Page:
Game-changing 2015 fuel economy rules are forcing vehicle development teams to make high-stakes bets on expensive technologies--bets that will separate the winners from the also-rans.
Not only do federal rules target a 2015 fleet average of 35.5 mpg, up from the current 27.5 mpg for cars and 23.1 mpg for light trucks, but also they force automakers to bet on different technology packages for each vehicle segment. Companies that do best at mixing technologies while keeping down costs will have an advantage when buyers wince at higher stickers.
It's a much more complex game than in the past. Here's why:
Each size category of vehicle--"footprint," in federal jargon--will have its own miles per gallon bogey. That means that even shrimpy little compacts will get systems such as dual-clutch transmissions and variable valve timing. That could add $1,800 to the sticker.Many big pickups, meanwhile, will need diesel engines to get acceptable fuel economy while maintaining hauling and payload specs. Chalk up $8,000 or more for that.Nizar Trigui, director of vehicle energy management engineering for Ford Motors, says the footprint rule will require automakers to develop the right technology package for each segment. Trigui adds: "Technology is not generic. It is very specific for the different segments."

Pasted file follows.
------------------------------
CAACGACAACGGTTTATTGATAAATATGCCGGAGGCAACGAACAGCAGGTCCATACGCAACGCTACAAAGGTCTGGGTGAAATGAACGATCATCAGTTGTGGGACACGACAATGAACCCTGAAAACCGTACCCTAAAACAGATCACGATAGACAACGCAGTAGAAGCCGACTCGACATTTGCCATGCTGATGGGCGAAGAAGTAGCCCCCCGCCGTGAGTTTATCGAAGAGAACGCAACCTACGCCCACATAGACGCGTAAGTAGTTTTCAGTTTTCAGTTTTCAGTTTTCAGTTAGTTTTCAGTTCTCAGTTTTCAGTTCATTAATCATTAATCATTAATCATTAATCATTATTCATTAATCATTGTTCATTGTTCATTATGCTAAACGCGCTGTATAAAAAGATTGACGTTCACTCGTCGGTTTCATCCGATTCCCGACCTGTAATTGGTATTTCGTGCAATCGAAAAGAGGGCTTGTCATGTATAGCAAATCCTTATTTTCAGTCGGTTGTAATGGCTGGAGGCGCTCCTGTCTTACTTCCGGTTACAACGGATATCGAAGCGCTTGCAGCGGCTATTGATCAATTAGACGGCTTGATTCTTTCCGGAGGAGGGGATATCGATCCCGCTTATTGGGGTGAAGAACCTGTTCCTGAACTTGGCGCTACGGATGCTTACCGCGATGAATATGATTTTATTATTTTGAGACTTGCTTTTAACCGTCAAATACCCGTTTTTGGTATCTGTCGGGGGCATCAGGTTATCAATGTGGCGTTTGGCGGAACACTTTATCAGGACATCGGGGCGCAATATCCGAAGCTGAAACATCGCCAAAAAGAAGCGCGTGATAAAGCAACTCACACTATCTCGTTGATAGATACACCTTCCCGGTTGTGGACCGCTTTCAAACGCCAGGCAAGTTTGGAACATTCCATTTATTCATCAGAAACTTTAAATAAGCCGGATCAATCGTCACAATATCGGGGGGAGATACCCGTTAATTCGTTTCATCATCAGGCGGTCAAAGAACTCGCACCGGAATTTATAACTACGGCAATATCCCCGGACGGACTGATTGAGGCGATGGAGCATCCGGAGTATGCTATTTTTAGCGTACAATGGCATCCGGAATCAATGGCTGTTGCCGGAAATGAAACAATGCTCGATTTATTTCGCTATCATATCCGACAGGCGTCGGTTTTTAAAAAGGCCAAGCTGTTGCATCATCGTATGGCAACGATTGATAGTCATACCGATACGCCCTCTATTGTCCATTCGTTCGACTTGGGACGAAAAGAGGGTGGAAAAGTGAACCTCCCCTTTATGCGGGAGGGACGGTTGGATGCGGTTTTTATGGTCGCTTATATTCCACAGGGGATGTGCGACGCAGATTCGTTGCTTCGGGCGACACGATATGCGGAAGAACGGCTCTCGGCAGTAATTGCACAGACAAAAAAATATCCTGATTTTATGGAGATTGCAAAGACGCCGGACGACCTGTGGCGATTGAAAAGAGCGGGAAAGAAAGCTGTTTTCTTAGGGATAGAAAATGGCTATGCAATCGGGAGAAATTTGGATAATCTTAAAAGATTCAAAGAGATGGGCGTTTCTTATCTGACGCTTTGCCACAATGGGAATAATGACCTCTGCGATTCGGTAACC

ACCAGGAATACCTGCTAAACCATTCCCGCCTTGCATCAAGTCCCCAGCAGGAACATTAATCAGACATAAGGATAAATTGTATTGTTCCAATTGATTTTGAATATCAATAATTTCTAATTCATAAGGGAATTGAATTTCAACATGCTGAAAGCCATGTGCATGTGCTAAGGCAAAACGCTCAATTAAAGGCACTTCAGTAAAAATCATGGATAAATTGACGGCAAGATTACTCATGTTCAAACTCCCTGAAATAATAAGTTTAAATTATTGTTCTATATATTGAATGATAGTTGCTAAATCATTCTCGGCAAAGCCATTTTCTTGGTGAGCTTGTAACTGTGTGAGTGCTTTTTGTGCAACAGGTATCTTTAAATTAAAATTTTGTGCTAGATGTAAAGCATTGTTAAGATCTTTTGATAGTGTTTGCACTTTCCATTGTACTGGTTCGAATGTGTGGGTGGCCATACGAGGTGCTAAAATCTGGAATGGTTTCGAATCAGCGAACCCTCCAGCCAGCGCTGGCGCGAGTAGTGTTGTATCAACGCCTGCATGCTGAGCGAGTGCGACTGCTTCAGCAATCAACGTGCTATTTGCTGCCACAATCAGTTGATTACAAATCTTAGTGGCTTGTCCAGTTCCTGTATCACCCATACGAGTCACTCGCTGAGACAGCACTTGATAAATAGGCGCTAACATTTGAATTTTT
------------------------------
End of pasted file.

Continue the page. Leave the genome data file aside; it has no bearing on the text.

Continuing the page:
Every automaker will have its own corporate average fuel economy requirement, sales-weighted by footprint. That last bit may sound like technical jargon, but it turns CAFE strategies upside down.In the past, automakers could pump out stripped-down econoboxes to balance out big, gas-guzzling trucks. Not anymore. The more small cars they sell, the higher their CAFE number rises.… Read more